Passivhaus buildings are sometimes criticised by environmentally minded designers as being “hermetically sealed” boxes that can’t “breathe”. These designers have the best intentions of creating healthy and energy efficient buildings where people have direct control over their indoor environment and a close relationship with the outdoor environment. And they fear the passivhaus standard won’t allow a building to provide this. Luckily, their fear is unfounded. Let’s take a closer look at the two aspects of this criticism:
What does it mean for a building to be “hermetically sealed” and does the Passivhaus Standard require this?
What does it mean for a building to “breath” and does the Passivhaus Standard allow this?
What does it mean for a building to be “hermetically sealed”?
This is the definition of “hermetically sealed” from the Cambridge Dictionaries Online:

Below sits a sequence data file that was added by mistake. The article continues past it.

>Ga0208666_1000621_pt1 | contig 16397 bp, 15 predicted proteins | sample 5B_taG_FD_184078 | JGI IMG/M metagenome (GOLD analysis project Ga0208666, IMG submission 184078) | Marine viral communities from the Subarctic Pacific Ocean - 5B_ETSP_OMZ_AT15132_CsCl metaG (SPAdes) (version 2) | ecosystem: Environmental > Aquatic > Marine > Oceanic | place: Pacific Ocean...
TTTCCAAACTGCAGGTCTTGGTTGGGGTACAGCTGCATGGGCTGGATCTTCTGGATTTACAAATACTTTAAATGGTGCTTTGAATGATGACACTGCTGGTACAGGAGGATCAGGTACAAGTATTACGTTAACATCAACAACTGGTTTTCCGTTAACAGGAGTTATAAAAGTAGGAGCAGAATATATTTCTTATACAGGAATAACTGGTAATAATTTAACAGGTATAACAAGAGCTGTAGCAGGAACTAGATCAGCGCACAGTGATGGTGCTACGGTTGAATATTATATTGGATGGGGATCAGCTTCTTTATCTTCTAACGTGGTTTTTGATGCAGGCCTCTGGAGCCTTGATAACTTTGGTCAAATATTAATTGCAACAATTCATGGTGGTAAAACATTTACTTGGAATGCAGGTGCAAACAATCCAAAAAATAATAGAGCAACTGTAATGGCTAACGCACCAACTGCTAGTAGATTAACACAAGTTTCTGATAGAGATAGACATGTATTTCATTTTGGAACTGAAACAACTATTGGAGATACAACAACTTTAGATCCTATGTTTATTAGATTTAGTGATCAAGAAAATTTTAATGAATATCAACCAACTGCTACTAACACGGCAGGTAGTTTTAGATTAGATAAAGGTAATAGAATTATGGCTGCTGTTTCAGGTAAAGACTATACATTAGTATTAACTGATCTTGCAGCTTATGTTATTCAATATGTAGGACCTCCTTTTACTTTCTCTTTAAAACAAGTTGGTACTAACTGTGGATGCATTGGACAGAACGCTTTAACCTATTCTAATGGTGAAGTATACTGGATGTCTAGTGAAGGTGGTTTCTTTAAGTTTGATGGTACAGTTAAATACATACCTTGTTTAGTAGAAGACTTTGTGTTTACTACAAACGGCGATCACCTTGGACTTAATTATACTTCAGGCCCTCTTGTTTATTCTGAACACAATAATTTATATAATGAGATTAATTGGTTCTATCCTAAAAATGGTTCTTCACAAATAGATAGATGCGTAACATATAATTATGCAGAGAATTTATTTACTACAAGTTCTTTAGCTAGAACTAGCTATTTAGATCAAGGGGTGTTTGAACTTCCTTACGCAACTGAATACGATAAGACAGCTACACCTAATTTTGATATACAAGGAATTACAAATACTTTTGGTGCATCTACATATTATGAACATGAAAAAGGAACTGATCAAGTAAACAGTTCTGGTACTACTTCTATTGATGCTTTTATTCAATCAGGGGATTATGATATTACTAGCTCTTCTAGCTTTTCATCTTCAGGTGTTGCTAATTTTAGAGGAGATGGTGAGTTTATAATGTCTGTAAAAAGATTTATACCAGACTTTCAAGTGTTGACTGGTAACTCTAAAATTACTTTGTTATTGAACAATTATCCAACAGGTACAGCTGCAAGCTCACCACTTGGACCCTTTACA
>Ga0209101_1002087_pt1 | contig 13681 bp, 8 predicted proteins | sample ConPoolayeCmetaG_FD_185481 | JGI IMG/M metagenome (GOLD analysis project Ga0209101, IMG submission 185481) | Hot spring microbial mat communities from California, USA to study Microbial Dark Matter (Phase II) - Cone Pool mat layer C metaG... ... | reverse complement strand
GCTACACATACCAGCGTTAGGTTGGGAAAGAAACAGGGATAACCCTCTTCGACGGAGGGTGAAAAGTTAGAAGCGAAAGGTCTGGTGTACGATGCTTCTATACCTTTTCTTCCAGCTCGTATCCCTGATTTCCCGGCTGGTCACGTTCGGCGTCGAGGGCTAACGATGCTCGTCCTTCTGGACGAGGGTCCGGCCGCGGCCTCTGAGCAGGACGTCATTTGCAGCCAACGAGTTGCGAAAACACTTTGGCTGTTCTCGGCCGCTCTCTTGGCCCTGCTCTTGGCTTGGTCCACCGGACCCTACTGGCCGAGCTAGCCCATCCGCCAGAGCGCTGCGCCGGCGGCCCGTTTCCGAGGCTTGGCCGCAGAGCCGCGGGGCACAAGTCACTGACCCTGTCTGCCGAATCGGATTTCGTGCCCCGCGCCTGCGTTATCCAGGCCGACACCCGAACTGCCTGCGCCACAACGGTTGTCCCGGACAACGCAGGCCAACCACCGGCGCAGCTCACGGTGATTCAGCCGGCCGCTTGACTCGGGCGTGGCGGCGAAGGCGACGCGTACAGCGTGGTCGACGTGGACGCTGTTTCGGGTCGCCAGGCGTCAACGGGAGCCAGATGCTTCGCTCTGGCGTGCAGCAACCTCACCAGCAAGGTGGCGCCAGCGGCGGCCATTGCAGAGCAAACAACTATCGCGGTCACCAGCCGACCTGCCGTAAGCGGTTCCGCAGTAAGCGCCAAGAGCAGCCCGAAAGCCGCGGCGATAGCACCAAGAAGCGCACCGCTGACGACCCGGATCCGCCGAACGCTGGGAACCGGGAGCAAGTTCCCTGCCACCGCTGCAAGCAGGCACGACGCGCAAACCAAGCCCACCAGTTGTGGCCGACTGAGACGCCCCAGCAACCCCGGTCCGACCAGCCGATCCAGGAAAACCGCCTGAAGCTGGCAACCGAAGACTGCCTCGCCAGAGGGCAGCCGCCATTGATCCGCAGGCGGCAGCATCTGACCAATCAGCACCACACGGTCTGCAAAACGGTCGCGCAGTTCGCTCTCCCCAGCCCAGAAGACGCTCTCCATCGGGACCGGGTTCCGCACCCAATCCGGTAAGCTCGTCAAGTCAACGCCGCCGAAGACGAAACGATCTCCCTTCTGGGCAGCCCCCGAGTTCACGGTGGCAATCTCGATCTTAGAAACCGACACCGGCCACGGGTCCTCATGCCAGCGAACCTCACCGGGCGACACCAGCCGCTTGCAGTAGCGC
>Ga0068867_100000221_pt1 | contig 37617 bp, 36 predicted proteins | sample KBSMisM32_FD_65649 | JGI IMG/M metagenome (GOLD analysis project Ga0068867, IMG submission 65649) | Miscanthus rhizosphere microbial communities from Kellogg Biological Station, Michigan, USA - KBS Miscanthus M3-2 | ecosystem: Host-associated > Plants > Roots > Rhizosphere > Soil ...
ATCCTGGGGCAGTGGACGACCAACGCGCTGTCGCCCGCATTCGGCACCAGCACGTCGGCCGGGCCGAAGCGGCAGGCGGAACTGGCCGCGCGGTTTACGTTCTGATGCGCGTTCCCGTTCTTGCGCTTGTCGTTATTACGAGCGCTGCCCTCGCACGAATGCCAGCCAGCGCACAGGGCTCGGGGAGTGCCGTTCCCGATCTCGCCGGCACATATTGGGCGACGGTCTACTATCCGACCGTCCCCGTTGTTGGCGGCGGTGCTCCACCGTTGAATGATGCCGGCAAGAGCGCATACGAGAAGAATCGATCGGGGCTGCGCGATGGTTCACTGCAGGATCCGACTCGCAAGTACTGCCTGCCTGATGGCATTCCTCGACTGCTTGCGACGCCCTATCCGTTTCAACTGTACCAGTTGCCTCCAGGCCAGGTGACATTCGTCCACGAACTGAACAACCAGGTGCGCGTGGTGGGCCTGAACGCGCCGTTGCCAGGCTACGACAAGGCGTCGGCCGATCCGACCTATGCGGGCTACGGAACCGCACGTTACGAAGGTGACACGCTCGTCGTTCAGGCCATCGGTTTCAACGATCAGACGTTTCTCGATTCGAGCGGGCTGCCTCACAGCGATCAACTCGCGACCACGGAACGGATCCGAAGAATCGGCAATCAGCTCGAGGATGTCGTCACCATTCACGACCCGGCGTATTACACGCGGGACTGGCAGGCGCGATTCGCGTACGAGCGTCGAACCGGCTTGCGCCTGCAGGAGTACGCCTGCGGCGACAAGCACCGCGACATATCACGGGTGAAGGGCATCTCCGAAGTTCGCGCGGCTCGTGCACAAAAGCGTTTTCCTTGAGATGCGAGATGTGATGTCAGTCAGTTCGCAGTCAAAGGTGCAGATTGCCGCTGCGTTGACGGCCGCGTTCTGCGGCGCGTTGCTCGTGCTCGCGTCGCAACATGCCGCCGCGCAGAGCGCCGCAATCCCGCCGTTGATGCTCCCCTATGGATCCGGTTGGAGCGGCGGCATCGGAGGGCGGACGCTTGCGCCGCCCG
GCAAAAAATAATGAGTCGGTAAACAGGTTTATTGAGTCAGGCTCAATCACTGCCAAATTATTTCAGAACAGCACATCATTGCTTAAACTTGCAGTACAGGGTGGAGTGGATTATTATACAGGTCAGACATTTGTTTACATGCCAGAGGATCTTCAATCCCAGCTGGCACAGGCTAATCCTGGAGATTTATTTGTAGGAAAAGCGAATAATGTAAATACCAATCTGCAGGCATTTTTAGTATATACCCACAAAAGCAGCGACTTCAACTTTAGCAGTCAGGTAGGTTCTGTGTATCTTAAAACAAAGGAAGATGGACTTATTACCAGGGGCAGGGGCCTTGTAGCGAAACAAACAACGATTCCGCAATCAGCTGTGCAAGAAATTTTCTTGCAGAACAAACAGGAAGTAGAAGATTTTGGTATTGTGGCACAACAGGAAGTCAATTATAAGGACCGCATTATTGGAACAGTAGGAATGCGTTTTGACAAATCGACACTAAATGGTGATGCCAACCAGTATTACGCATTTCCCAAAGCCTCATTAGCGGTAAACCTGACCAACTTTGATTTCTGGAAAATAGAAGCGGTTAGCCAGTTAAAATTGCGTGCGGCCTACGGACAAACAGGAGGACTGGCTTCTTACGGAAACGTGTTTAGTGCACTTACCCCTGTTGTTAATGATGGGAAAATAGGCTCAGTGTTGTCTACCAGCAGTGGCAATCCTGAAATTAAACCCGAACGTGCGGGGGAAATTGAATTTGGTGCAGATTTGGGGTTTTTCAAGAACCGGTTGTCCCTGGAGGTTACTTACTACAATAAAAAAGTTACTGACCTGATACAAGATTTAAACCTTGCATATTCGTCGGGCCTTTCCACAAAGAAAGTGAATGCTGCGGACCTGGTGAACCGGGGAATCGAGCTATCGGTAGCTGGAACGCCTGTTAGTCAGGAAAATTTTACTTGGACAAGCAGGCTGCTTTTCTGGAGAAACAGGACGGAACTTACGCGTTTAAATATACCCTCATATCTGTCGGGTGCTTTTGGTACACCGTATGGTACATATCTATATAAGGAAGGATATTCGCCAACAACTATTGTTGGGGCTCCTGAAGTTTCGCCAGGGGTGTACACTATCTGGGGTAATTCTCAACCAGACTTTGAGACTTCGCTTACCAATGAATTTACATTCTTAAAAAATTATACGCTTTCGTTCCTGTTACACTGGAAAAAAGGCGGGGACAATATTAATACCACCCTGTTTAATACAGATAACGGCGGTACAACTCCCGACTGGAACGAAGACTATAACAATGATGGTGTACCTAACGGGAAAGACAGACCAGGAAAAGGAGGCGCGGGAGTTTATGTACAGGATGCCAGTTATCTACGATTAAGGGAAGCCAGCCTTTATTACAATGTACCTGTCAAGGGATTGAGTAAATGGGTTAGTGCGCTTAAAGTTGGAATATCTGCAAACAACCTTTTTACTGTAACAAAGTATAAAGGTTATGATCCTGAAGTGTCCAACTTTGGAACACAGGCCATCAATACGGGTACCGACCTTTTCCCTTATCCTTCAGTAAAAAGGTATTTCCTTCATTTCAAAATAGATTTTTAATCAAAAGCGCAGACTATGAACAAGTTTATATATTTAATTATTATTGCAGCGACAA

SPECIALIZED (engineering) describes a container or space that is so tightly closed that no air can leave or enter it
DISAPPROVING separated and protected from very different conditions outside, in an unnatural way:
We drove past a row of squalid shacks on the way to our hotel, where we slept in air-conditioned, hermetically sealed rooms
From the dictionary definition we can see where the concern might arise. And it’s also quite clear that this is usually applied to buildings that don’t have opening windows and rely solely on air-conditioning to provide the air to breathe inside. It’s worth noting though, that the typical hotel room from the example that has no opening windows and relies on air-conditioning, probably isn’t actually very airtight!
Does the Passivhaus Standard require a building to be “hermetically sealed”?